As is common across many interdisciplinary arts research programs in the United States and abroad, many of the investigations undertaken under the auspices of both the Gray Center and Arts/Science Initiative are manifested in the public sphere as performances or installation-based artworks with a performative component. In addition, both of these programs host informal discussions and participate in publication of books and journal articles through more conventional academic venues. The characters of the labs hosted by these programs underscore their distinct approach to collaborative dialogues; the Gray Center Lab is a tangible space that can serve as both a collaborative studio environment and a venue for exhibitions, education, and performances, while the “Pop-Up Labs” hosted by the Arts/Science Initiative take place in the realm of dialogues and seek to facilitate the fluid exchange of ideas, comparable to the conversations that KU’s own academic community has sought to inaugurate through The Commons. Further resonances with ongoing dialogues in the Spencer Museum echo through the Arts/Science initiative’s Cabinet Series, a program of performances and conversations inspired by the legacy of the early modern Wunderkammer, as a space where art, science, and innovation co-mingle to elicit wonder and inspire discovery. 


The Gray Center for Arts and Inquiry

The Physics and Aesthetics of Light:

The Art/Science Initiative:

“Exploring Artistic Conceptualization vs. Hypothesis Driven Interpretation of Observations,”

The Cabinet:


Image: One of multiple installation projects created as part of “The Physics and Aesthetics of Light,” sponsor by the Gray Center

Rohini Devasher and Amateur Astronomy

ARC is developing a project that is exploring ideas in amateur astronomy, archeoastronomy, and indigenous knowledge. So it was our happy accident that Spencer Museum of Art curator Kris Ercums told us about the fascinating work of Rohini Devasher whose work ‘Bloodlines’ was recently purchased by the Museum. Devasher has been inspired by amateur astronomy for some time and had a research residency at the Max Plank Institute. This inspiration has often taken the form of wall murals and drawings. She has also documented the many encounters with amateur astronomers that she has met in India stargazing. If you would like to know more about her work with amateur astronomy or the museums recent purchase of her work click on the links below or watch the video. Enjoy.



Necessity is the mother of invention and in these times of lean budgets and shifting priorities museums have to adjust to a new normal.  L ’International is a consortium of museums and cultural institutions that have decided to work collectively for five years in an attempt to develop new models for museum practice and art institutions in general. The consortium currently has a project, “The Uses of Art: on the legacy of art 1848 – 1989”, at the Van Abbe Museum in Eindhoven where possible futures for our beloved institutions of art are being examined. Below are a few links to the projects and a wonderful book by Stephen Wright called ‘Towards a Lexicon of Usership.’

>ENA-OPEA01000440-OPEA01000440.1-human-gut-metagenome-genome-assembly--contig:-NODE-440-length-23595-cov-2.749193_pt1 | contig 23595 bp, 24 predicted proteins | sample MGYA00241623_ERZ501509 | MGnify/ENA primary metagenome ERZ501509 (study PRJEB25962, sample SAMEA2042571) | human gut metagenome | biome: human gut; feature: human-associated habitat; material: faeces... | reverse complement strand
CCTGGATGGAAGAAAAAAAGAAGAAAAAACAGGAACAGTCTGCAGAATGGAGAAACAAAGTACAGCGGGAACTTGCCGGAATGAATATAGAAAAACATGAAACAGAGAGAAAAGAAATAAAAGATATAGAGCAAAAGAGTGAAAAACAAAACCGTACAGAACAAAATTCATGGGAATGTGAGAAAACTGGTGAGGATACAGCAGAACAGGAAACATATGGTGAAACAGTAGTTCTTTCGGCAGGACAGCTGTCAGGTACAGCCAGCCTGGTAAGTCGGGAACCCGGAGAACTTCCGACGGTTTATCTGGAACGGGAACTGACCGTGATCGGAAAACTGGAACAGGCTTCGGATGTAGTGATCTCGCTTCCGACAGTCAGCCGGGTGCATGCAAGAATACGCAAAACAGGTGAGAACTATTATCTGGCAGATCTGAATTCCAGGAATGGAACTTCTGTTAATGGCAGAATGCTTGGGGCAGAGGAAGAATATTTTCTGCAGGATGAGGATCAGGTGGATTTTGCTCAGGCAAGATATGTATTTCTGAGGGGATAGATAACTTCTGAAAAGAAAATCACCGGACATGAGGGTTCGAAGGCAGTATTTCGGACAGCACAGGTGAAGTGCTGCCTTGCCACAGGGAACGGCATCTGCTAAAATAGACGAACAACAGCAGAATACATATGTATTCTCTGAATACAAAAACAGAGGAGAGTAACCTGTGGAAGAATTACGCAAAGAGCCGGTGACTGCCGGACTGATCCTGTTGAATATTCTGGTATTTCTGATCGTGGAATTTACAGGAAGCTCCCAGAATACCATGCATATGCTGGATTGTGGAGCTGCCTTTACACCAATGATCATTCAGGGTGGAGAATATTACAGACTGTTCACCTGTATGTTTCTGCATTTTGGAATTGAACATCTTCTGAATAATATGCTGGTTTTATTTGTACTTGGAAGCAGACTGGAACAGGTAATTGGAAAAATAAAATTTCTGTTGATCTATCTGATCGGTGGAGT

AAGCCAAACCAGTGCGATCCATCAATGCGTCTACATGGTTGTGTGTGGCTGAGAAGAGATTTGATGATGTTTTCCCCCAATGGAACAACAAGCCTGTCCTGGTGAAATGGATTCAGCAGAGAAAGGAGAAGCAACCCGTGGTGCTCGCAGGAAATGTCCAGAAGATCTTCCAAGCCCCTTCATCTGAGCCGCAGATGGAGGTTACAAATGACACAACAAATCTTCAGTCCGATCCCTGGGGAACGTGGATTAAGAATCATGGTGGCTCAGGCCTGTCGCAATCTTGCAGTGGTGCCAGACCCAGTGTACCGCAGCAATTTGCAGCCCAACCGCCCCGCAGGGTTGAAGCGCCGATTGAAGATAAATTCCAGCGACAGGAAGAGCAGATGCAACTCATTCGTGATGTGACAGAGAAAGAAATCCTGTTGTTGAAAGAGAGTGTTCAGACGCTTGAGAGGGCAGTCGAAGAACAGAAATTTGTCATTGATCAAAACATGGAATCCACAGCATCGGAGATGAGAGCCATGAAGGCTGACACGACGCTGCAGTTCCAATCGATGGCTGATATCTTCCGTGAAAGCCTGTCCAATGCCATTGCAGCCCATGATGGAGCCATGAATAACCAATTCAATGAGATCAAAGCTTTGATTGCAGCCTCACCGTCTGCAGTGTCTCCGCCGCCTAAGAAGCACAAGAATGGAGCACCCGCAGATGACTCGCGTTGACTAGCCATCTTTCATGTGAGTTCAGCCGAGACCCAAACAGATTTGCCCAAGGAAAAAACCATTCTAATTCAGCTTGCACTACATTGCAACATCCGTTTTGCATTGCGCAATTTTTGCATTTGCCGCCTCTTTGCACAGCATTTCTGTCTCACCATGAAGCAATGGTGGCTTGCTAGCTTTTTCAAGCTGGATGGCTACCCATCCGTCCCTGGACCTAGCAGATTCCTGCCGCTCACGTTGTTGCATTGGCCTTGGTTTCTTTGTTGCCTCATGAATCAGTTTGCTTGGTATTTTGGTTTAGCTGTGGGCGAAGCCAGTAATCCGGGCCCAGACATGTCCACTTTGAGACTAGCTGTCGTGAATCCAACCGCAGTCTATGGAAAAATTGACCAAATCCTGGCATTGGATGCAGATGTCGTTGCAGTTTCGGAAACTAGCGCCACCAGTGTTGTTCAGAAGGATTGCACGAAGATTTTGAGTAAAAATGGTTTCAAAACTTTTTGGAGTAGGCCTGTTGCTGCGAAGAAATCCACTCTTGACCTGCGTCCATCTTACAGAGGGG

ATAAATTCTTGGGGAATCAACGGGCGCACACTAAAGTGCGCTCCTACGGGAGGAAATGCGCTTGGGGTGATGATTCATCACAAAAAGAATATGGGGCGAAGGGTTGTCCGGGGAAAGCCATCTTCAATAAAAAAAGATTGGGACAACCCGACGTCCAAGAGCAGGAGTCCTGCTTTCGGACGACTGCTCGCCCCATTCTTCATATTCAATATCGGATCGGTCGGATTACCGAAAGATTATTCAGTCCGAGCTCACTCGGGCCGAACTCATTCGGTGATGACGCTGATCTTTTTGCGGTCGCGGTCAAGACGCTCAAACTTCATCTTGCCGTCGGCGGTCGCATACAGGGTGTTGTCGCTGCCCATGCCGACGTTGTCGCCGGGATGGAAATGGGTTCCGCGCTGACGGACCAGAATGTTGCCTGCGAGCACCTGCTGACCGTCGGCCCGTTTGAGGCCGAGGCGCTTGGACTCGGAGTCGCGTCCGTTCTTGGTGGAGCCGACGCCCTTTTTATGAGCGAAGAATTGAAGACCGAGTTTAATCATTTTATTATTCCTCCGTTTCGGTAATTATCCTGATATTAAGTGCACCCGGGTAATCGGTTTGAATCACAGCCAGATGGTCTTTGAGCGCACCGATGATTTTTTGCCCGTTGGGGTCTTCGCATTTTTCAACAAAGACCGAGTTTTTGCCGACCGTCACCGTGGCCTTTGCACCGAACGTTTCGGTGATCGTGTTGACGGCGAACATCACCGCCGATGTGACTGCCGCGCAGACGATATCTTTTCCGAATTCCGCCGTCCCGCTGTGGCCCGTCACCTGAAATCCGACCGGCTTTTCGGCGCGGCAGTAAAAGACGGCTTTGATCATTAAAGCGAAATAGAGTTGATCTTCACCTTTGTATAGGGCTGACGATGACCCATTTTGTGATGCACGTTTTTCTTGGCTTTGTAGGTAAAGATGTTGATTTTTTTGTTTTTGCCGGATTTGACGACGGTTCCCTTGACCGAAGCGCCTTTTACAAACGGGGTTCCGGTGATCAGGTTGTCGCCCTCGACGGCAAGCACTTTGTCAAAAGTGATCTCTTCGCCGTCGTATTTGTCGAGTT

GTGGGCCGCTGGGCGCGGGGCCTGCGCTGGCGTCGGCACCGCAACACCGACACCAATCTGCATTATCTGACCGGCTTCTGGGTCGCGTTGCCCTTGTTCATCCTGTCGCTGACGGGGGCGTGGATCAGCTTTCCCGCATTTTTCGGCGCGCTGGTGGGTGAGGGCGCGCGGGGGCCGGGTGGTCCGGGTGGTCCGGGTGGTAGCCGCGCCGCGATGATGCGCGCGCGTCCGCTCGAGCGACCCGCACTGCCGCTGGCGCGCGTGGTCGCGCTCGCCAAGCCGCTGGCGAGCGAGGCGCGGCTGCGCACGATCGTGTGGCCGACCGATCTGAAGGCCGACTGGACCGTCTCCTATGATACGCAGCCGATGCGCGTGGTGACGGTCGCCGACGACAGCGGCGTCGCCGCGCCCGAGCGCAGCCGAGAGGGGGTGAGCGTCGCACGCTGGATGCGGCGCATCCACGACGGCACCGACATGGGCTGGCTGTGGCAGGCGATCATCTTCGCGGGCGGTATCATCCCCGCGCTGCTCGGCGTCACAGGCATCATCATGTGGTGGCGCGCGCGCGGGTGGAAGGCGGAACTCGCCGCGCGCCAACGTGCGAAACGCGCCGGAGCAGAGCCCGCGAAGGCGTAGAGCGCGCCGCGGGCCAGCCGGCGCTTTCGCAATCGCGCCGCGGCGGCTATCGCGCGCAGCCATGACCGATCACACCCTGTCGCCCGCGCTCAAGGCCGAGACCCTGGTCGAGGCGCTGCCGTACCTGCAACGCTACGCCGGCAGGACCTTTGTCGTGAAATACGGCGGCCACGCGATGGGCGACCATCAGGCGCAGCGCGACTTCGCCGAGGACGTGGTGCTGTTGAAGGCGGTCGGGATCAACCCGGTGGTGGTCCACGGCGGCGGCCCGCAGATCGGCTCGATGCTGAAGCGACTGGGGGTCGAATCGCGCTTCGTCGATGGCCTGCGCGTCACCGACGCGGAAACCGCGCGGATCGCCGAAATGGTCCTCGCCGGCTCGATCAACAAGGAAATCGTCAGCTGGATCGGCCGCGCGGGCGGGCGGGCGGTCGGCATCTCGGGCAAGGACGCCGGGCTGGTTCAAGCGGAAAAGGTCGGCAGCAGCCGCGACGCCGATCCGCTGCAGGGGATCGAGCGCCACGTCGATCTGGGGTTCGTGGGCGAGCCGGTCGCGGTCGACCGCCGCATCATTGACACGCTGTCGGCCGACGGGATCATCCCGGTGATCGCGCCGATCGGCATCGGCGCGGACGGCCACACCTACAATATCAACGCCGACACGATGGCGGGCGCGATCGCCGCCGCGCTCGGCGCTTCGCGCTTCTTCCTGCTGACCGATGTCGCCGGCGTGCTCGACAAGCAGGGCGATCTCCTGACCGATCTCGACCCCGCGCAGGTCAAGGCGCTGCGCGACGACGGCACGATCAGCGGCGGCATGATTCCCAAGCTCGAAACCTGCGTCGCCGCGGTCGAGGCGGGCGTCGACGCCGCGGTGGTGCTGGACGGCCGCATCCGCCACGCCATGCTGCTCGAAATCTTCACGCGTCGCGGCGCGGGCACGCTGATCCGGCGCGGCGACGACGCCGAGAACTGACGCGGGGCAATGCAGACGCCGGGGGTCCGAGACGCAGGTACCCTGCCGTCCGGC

Call for submissions: Hangar Art Center Spring Sessions (deadline Jan. 31, 2014)

Hangar is a centre for arts production and research in Barcelona, Spain, set up by the Association of Visual Arts of Catalonia (AAVC) in 1997. It provides support facilities for artists and designers and offers services adapted to production needs associated with the arts world. Hangar has issued an open call for their second edition of Spring Sessions, a series of intensive and interdisciplinary meetings between artists and other professionals to develop larger research projects. The call is addressed to collaborative projects that carry out theoretical and/or practical research while contributing to the transfer of knowledge between different disciplines. This year’s edition will take place over the course of one week between February and April and four weeks during the month of June; it seeks to support projects that address the issue of transferability in the field of art, science and technology. Deadline to submit: 31 January 2014. For more information, please see

Call for proposals: Subtle Technologies (deadline Jan. 20, 2014)


In May 2014, Subtle Technologies will be holding its 17th annual festival in Toronto, Canada. The symposium, performances, workshops, screenings, exhibitions and networking sessions will provide a forum to explore ideas and pose questions at the intersection of art, science and technology. Subtle Technologies is known internationally for presenting artists and scientists whose work is at the cutting edge of their respective disciplines and creating a space for dialogue that leads to future discussions and collaborations. The theme for 2014 is “Open Culture.” The festival will celebrate the ways artists and scientists are creating and making use of tools and techniques to harness the collective power, knowledge and creativity of the citizen. Subtle Technologies is currently accepting proposals by artists, curators and scientists for exhibitions, performances, symposium presentations, posters, screenings and workshops that address the theme of Open Culture. Deadline to submit: 20 January 2014. Find out more at